Local Wire

Cousins of the Wize

If there's one way that Cousins of the Wize's second album, The Art of Living, suffers, it's in poor track sequencing. There's a lot to like here, from the radio-ready "Two Bottles of Beer" to the instrumental "Spaghetti Western," which could easily be subbed into the Kill Bill soundtrack without Quentin Tarantino batting an eye. Unfortunately, you'll have to dig through a few sub-par tracks before getting to them. "The Art of Living," the opener, is about as melodramatic as its name implies. It's followed by "Cruise Control," which breaks my first rule of hip-hop: Unless you're Snoop D-O-Double-G, no self-references. Sure, there are a few examples of sub-par rap trappings — like an attempt to rhyme "grays" with "glass" — but they're easy to look past. The band covers a wide array of styles — hinting at reggae, jazz, rock and even a little electronica — but Jeremy Decoster's saxophone carries you from track to track. It's the most identifiable element in the Cousins of the Wize sound, whether it's screeching high notes or running almost-growled strings of eighth notes. Hip-hop fans looking for a little something extra will appreciate the band's range of instruments — if they can get past those two opening tracks.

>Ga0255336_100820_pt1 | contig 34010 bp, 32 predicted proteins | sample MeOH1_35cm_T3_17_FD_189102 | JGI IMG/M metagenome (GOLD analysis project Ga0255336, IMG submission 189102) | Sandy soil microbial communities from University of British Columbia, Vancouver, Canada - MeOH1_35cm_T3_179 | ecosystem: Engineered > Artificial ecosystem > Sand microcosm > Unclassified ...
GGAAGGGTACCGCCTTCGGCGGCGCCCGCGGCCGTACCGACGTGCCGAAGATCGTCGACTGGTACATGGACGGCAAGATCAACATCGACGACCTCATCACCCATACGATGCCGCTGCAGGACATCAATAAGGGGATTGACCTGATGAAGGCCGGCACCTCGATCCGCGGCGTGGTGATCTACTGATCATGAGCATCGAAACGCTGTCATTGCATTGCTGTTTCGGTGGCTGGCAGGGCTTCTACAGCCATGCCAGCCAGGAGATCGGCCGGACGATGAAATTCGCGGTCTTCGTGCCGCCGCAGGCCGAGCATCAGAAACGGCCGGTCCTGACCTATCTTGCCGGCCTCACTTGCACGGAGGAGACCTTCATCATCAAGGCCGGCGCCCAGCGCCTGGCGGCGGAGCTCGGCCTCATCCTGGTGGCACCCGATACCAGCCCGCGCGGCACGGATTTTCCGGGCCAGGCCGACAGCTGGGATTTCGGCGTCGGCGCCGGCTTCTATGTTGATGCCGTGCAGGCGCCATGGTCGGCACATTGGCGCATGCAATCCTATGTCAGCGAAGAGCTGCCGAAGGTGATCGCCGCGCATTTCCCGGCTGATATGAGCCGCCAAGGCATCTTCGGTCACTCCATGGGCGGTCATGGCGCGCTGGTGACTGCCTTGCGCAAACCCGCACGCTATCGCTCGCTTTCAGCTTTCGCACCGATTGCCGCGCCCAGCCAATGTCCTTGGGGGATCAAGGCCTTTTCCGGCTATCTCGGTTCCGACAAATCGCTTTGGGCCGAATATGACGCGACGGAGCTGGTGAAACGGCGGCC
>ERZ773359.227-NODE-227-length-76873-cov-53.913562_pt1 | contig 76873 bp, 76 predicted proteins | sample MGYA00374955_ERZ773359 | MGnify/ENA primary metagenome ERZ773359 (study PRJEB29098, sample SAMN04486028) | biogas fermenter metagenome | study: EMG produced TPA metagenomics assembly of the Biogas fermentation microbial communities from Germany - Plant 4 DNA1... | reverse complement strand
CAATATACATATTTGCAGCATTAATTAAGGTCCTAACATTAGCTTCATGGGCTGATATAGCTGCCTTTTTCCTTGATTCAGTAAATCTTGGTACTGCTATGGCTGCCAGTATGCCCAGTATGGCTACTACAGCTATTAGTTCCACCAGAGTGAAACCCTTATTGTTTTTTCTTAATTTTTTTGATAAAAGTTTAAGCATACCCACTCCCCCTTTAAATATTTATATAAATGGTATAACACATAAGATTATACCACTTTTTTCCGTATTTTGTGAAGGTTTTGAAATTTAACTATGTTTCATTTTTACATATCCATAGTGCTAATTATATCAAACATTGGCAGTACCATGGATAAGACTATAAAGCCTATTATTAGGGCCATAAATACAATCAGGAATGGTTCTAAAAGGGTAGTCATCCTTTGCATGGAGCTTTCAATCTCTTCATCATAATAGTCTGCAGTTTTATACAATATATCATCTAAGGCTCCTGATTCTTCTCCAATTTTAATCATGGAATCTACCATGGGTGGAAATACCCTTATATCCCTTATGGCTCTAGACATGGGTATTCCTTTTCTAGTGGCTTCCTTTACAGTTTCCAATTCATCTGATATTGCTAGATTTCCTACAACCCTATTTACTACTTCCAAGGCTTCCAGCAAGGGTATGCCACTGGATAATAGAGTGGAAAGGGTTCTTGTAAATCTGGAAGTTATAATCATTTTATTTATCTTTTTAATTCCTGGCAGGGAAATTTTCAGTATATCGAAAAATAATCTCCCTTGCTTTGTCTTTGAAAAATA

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Jonathan McNamara